Agaricus meleagris var. grisea (A. Pearson) Wasser
Ukr. bot. Zh. 35(5): 516 (1978)
Agaricus pseudocretaceus Bon
Docums Mycol. 15(no. 60): 34 (1985)
Agaricus xanthodermus var. griseus (A. Pearson) Bon & Cappelli
Docums Mycol. 13(no. 52): 16 (1983)
Agaricus xanthodermus var. lepiotoides Maire
Agaricus xanthodermus Genev.
Bull. Soc. bot. Fr. 23: 28 (1876) var. xanthodermus
Pratella xanthoderma (Genev.) Gillet
Champignons de France. Tableaux Analytiques des Hyménomycétes (Alençon): 129 (1884)
Psalliota flavescens Richon & Roze
Psalliota xanthoderma (Genev.) Richon & Roze
Psalliota xanthoderma var. grisea A. Pearson
Trans. Br. mycol. Soc. 29(4): 204 (1946)
Psalliota xanthoderma var. lepiotoides (Maire) Rea
Brit. basidiomyc. (Cambridge): 85 (1922)
Agaric jaunissant, Psalliote jaunissante (French)
Prataiolo – Falso prataiolo (Italian)
Pieczarka karbolowa (Polish)
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Cap: usually 6-10 cm diameter (up to 15 cm). It is initially convex, with some young specimens having a squarish shape, though flattening with age. It is whitish, with light brown tints towards the center. The cap is dry and smooth, but can be scaly when old. The gills of this mushroom progress from pale-pink to a chocolate color.
Spore print: brown.
Stem: bulbous with a skirt-like ring. Microscopically, there are club-shaped cheilocystidia.
Spores: 6-7 × 3-4 µm.
Agaricus xanthodermus looks similar to the field mushroom (Agaricus campestris), but when the surface of the cap or stem is scraped it stains a distinct yellow colour. With time, the yellow stain fades to dull brown. Also, it has an ‘inky’ (phenolic) smell that is stronger at the base of the stem. Upon cooking the odor becomes more pronounced. Treatment of this mushroom with potassium hydroxide (KOH) turns the flesh orange-yellow.
Agaricus xanthodermus is one of the most commonly ingested poisonous mushrooms (Hender et al., 2000). If eaten, symptoms may include abdominal cramps, nausea, vomiting and diarrhea. Less common symptoms include headache, dizziness, sweating and drowsiness. It should be noted that some people haven eaten this species without apparent ill effects.
Also, A. xanthodermus contains a molecule, 4,4′-dihydroxy-azobenzene, that in high doses, is carcinogenic to mice. At lower concentrations, however, the azo compound does not have tumor-inducing effects (Toth et al., 1989).
Although other edible Agaricus species, such as A. augustus, A. arvensisand A. silvicola, turn yellow to a greater or lesser extent, they do not display such an intense reaction as A. xanthodermus. This species is commonly found in grass under trees or in parks, but seldom in deep forest (Kerrigan et al., 2005). It is found in North America, Europe, and Africa.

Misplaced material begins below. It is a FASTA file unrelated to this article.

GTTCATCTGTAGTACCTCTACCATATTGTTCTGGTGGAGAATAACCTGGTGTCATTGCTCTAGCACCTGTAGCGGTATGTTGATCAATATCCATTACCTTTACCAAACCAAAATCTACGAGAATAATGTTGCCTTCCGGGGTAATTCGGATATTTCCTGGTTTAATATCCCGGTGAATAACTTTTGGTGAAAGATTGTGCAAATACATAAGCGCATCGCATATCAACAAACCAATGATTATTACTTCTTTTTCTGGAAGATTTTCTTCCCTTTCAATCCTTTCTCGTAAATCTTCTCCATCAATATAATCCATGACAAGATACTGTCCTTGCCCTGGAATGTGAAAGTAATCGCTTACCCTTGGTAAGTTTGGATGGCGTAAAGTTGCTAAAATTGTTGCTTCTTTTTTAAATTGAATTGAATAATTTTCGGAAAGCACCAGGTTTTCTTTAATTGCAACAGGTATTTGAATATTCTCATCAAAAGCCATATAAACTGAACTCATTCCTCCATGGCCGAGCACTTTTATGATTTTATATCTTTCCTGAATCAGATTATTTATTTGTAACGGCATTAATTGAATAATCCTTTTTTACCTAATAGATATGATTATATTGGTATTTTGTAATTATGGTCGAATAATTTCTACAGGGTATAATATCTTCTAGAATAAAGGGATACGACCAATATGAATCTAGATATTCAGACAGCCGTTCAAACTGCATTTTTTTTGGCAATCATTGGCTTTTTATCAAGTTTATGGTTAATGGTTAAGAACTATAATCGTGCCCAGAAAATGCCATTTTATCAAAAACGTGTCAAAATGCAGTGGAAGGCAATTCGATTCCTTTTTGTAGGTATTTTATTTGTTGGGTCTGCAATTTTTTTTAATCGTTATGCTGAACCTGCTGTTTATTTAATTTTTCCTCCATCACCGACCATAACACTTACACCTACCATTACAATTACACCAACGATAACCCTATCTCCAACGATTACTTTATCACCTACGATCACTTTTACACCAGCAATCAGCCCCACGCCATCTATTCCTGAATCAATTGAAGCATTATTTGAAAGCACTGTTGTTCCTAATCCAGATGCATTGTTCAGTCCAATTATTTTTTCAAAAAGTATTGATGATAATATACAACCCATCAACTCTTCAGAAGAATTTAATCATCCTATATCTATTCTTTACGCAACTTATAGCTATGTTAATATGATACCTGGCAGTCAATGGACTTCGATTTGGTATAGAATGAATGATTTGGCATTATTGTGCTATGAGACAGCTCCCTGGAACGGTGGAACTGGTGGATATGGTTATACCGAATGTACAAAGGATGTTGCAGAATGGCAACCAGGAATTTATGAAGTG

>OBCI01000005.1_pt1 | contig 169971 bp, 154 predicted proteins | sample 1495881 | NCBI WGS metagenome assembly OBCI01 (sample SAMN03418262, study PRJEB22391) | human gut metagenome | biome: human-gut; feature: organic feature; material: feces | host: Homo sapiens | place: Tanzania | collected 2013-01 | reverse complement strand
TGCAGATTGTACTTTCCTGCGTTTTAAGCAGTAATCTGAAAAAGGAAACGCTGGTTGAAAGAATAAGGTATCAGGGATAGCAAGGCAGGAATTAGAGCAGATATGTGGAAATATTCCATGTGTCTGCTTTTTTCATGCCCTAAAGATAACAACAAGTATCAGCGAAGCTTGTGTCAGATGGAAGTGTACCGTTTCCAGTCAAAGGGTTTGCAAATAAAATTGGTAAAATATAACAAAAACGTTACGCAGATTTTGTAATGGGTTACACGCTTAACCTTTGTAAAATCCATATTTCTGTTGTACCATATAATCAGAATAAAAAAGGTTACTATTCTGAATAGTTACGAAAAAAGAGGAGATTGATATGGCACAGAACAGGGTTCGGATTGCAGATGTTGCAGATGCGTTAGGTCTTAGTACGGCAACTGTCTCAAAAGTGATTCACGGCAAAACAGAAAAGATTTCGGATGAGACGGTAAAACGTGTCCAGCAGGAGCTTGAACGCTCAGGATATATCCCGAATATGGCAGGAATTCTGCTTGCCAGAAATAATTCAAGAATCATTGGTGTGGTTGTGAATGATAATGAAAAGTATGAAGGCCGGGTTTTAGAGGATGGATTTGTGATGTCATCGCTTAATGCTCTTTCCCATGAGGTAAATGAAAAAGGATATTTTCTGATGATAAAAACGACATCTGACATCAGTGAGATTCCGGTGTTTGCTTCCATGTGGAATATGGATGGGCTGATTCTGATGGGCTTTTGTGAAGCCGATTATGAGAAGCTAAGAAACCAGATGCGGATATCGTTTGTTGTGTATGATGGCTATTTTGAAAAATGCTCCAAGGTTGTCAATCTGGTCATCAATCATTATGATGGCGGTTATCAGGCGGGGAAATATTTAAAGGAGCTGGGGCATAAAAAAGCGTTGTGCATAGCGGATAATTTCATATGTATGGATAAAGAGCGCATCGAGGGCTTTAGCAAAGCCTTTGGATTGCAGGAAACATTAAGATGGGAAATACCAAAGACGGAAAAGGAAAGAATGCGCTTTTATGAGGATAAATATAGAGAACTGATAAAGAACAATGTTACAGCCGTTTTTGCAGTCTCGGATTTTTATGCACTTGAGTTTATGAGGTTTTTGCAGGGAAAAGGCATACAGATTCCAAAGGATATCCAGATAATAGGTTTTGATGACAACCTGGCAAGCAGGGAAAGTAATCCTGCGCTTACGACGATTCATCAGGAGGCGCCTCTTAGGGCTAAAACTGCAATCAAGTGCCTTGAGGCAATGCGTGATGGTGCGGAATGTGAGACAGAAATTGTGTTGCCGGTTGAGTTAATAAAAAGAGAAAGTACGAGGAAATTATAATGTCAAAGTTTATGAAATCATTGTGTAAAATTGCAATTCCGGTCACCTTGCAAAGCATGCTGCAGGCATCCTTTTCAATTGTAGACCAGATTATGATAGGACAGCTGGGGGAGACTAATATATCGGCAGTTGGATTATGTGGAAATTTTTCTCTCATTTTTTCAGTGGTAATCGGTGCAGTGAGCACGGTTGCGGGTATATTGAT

A number of chemicals have been extracted from Agaricus xanthodermus, including:
The concentration of phenol in the fruitbodies was found to be high enough to account for the toxicity of the mushrooms (Gill and Stauch, 1984).
The levels of calcium, magnesium, iron, manganese, lead, chromium and cadmium in Agaricus xanthodermus was determined in a South African study. Agaricus xanthodermus had Ca (204), Mg (660), Fe (306), Mn (30), Cr (16.2), Pb (50.6) and Cd (29.5) mg/kg by dry weight (Jonnalagadda et al., 2006). The relatively high cadmium concentration corroborates a previous study that reported high cadmium in this species (Yesil et al., 2004)
Psalliotin, the antibiotic found in A. xanthoderma, is light sensitive (Atkinson, 1954). It was later shown that work-up of the methanolic extract in the presence of sodium sulfite yielded the compound agaricin, which has strong antibiotic and cancerostatic properties (K. Dornberger, W. Gutsche, R. Horschak, A. Zureck, Z. Ally. Mikrubiol. 18 (1978) 647; K. Dornberger, H. Lich, C. Schonfeld, H. Knoll, DDRPat. 132878 (15. Nov. 1978); Chem. Abstr. 91 (1979) P 87622e.). The structures of compounds responsible for the antibiotic activity and the yellow discoloration of the fungus were later determined (Hilbig et al., 1985):
“When 3 is dissolved in water and treated with sodium hydrogen carbonate the solution immediately turns yellow in color on being exposed to air. Oxidation proceeds especially smoothly upon addition of sodium periodate: 1 can be recovered by extraction with ethyl acetate; it is identical in all respects with the yellow pigment from A. xanthoderma. It can therefore be assumed that the toadstool contains leucoagaricone 3 which is oxidized to 1 by atmospheric oxygen (oxidases) when the fruiting body is damaged.”
The following sites all have something interesting or useful to say or show about the yellow stainer:
Dornberger K, Ihn W, Schade W, Tresselt D, Zureck A, Radics L. Antibiotics from Basidiomycetes – evidence for the occurrence of the 4-hydroxybenzenediazonium ion in the extracts of Agaricus xanthodermusGenevier (Agaricales). Tetra Lett. 1986 27(5):559-60.
Dornberger K, Ihn W, Schade W, Tresselt D, Zureck A, Radics L. Antibiotics from basidiomycetes – 4-hydroxybenzenediazonium ion, an antibiotically active metabolite of the basidiomycete Agaricus xanthodermus-Genevier. Pharmazie. 1987 42(3):212-.
Hilbig S, Andries T, Steglich W, Anke T. Antibiotics from Basidiomycetes .22. the chemistry and antibiotic-activity of the toadstool Agaricus xanthoderma (Agaricales). Angewandte Chemie. 1985 24(12):1063-5.